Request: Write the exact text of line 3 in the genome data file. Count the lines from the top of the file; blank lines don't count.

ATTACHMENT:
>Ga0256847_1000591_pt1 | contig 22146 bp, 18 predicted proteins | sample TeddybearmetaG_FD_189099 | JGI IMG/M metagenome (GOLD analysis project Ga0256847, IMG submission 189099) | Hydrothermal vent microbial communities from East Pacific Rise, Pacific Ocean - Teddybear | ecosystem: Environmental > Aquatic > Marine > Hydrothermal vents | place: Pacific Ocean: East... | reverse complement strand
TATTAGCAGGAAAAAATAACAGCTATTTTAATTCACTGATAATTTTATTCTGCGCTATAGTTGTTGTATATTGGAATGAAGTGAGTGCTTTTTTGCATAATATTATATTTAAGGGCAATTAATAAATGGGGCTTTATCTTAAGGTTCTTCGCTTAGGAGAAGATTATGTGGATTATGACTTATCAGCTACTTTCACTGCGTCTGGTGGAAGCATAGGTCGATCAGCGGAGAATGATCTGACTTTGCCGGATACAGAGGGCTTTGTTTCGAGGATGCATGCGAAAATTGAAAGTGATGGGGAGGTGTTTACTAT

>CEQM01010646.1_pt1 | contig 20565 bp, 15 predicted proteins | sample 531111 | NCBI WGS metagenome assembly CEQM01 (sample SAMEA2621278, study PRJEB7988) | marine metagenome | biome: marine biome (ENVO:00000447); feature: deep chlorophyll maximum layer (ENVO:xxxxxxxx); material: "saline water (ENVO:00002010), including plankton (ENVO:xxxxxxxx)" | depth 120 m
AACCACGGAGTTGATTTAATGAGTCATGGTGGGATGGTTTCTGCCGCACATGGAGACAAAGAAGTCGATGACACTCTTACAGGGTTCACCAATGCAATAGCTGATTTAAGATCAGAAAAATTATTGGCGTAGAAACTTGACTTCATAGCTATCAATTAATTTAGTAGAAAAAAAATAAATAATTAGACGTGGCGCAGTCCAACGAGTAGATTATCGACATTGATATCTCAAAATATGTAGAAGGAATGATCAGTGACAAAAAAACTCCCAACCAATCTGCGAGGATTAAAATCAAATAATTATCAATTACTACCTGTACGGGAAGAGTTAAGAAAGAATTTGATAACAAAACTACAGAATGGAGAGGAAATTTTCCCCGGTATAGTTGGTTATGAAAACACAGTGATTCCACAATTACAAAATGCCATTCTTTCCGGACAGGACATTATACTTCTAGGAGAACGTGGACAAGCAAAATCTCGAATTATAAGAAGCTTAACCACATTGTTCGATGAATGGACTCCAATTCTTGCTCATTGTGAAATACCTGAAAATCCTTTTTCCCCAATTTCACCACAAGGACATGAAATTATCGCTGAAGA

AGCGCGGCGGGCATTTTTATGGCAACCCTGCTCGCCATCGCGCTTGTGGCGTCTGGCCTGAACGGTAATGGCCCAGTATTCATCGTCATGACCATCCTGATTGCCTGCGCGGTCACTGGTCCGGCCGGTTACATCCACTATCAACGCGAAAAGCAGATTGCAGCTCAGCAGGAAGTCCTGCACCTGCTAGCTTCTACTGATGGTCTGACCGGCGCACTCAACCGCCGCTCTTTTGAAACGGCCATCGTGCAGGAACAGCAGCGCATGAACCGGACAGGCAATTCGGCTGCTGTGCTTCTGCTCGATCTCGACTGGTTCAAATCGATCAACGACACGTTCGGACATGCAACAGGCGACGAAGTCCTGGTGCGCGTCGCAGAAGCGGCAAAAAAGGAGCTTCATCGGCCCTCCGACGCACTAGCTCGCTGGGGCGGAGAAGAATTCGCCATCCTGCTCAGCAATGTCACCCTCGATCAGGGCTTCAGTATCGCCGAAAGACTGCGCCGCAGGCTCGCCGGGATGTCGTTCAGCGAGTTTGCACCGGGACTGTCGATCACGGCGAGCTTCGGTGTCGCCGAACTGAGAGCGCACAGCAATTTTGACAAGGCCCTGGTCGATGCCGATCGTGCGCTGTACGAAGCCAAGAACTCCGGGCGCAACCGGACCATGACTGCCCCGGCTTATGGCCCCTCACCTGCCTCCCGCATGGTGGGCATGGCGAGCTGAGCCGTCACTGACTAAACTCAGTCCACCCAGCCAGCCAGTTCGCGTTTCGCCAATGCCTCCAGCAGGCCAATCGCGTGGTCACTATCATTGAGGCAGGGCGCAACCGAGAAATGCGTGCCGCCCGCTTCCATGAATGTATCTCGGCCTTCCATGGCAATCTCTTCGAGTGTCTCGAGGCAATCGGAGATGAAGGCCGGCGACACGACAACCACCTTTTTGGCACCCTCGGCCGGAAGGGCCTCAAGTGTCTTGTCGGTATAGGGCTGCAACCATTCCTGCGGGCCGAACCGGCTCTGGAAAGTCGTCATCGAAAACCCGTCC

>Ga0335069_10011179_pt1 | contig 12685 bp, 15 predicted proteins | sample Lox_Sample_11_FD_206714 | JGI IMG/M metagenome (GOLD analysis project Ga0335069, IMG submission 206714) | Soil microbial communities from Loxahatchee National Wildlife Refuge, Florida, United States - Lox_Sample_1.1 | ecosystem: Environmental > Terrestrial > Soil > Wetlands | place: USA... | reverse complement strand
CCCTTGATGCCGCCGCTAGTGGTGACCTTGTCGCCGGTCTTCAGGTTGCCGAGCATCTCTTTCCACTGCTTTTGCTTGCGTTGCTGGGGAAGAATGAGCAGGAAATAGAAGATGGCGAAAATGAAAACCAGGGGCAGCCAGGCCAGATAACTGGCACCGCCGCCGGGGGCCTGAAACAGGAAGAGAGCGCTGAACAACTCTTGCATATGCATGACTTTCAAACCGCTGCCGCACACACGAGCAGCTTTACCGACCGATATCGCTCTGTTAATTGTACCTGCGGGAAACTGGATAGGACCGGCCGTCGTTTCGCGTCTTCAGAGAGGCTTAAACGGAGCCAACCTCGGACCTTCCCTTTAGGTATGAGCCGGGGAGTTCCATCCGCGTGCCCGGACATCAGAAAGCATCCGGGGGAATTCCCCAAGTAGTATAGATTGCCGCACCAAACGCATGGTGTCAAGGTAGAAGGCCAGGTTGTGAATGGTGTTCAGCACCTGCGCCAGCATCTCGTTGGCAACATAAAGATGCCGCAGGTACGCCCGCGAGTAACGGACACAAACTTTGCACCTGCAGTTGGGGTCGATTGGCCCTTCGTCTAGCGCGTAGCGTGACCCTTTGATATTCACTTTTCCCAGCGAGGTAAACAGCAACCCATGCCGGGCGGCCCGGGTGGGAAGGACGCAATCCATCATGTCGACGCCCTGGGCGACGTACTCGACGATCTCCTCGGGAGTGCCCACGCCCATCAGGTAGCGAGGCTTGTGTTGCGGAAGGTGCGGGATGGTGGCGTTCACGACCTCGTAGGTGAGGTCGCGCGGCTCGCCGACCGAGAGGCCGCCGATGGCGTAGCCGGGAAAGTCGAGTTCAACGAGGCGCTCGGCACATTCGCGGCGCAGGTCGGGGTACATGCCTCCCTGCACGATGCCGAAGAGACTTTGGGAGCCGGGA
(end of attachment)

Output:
>CEQM01010646.1_pt1 | contig 20565 bp, 15 predicted proteins | sample 531111 | NCBI WGS metagenome assembly CEQM01 (sample SAMEA2621278, study PRJEB7988) | marine metagenome | biome: marine biome (ENVO:00000447); feature: deep chlorophyll maximum layer (ENVO:xxxxxxxx); material: "saline water (ENVO:00002010), including plankton (ENVO:xxxxxxxx)" | depth 120 m